Financial and consumer stocks were helping the Australian share market higher, which has followed US futures trading.

The S&P/ASX200 benchmark index was higher by 36.3 points, or 0.54 per cent, to 6678.9 at 1200 AEDT on Monday.

The All Ordinaries was up 33.1 points, or 0.48 per cent, to 6919.5.

The financial and consumer sectors were more than one per cent higher, as were information technology and utilities.

Energy had the biggest loss, 0.57 per cent.

Emergency approval of Pfizer’s coronavirus vaccine in the US may have cheered investors since markets finished mostly lower on Friday.

The first vaccine shipments have moved across the United States as part of historic efforts to inoculate more than 100 million people by the end of March.

The development may temporarily take attention from US politicians’ inability to strike agreement on economic stimulus.

New Zealand Prime Minister Jacinda Ardern has announced her cabinet has agreed to form a trans-Tasman bubble with Australia by the end of March.

Quarantine-free travel will also require Australian government approval and COVID case numbers staying at rock bottom.

Meanwhile, Australia’s three oil refineries are being thrown an economic lifeline.

Tough travel and business restrictions have triggered a plunge in demand for oil and petroleum products.

Energy Minister Angus Taylor has offered the refineries $83.5 million of taxpayer cash.

The production payment will offer one cent per litre for jet fuel, petrol and diesel.

The Morrison government is also extending support for domestic aviation to help more Australians prepare family reunions during the holiday period.

The government is extending its support program for eight weeks until March 28, part of more than $1.2 billion of assistance during the pandemic.

It is extending a 50 per cent waiver of domestic air services charges for public transport and aero-medical flights from January 1 to March 31 that will help operators manage costs as flights increase.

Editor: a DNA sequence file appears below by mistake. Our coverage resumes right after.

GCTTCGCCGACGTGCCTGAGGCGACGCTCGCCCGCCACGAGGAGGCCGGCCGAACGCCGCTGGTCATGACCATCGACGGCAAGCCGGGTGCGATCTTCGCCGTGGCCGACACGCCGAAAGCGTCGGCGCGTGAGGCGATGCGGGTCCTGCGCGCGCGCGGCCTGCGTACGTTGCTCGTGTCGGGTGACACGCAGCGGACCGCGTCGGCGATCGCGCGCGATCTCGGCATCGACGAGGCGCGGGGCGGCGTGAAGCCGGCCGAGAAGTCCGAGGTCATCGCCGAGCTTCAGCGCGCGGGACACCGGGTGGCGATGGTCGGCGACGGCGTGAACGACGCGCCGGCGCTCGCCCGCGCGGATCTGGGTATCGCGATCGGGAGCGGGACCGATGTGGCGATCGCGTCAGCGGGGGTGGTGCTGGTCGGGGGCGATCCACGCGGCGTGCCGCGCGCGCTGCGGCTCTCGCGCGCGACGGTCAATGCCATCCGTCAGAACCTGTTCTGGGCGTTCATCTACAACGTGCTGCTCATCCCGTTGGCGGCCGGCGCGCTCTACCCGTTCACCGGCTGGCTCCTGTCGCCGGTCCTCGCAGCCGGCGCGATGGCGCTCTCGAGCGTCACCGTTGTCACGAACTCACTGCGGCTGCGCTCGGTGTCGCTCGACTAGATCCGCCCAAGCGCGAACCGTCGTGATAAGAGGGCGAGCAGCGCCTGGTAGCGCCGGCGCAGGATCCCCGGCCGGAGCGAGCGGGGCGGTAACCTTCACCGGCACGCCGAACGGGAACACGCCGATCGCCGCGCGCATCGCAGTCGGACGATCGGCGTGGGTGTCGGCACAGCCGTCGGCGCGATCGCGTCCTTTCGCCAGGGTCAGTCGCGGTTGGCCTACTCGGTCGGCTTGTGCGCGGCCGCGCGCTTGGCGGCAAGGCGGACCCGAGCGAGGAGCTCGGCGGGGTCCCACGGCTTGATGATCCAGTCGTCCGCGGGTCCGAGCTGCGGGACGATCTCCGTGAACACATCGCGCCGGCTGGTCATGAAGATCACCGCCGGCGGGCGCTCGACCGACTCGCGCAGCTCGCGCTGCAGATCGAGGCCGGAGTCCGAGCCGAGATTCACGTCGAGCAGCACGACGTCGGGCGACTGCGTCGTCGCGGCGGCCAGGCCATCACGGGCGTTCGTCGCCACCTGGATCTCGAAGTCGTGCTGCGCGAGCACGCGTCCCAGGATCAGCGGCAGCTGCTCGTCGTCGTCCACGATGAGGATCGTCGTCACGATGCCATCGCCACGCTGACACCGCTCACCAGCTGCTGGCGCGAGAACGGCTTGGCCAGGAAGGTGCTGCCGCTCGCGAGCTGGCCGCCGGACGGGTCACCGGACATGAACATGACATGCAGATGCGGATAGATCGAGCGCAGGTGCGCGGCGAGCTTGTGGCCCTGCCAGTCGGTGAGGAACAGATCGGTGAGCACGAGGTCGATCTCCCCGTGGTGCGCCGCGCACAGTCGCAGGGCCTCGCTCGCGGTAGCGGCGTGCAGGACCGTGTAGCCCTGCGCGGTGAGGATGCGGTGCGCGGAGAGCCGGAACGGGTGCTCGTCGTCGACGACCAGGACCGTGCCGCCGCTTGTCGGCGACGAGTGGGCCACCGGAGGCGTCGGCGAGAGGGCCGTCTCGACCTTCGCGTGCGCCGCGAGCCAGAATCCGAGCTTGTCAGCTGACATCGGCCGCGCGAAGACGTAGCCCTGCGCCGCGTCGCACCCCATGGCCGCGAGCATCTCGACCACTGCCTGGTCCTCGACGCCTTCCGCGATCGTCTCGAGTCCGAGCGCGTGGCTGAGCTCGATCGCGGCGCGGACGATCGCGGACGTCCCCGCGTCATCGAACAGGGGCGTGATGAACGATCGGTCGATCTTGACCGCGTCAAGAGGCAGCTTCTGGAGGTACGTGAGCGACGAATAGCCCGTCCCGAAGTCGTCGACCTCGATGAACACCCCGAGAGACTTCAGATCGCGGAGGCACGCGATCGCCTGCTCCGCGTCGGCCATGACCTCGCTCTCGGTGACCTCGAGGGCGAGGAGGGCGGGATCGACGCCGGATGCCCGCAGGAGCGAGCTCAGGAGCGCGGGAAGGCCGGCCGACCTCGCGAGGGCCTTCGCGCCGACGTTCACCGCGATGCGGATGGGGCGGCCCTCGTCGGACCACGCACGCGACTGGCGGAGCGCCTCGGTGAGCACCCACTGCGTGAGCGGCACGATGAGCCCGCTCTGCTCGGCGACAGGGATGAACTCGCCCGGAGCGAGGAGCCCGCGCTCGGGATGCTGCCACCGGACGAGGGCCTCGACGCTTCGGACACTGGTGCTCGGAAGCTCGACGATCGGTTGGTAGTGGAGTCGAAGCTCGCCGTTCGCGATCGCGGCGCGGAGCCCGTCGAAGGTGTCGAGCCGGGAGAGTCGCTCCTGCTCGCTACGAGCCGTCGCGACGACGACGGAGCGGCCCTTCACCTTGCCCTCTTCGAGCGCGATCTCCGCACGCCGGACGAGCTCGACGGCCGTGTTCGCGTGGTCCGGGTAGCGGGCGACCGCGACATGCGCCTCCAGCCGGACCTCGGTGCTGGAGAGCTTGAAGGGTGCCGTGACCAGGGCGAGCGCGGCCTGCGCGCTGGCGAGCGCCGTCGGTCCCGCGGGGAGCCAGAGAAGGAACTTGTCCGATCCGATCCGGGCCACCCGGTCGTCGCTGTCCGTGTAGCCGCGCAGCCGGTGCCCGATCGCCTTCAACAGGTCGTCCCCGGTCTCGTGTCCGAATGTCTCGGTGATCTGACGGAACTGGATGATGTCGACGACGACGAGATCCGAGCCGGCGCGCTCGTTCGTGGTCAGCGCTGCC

On the ASX, a fresh class action has been levelled against casino giant Crown Resorts, accusing the company of misleading investors over possible anti-money laundering breaches.

Law firm Maurice Blackburn lodged a new class action against Crown alleging misleading or deceptive conduct from December 11 2014 to October 19 this year.

Over that time it alleges the casino misrepresented it had effective systems for ensuring compliance with anti-money laundering obligations.

Crown shares were up 1.23 per cent to $9.84.

Afterpay reached a record price of $106.20, then eased to be higher by 5.02 per cent to $106.09.

The shares have increased in value by more than 262 per cent since January 1.

The Australian Competition and Consumer Commission says it will not oppose wealth manager IOOF buying MLC Wealth Management from NAB.

The ACCC says IOOF will still face significant competition.

NAB shares were up 1.0 per cent to $23.56.

Among the big banks, ANZ was better by 1.26 per cent to $23.23, the Commonwealth was up 1.62 per cent to $83.73 and Westpac rose 0.8 per cent to $20.11.

In mining, BHP was up 0.05 per cent to $42.84, Fortescue was down 0.67 per cent to $22.79 and Rio Tinto slipped 0.63 per cent to $115.26.

The Aussie dollar was buying 75.28 US cents at 1200 AEDT, lower from 75.57 US cents at Friday’s close.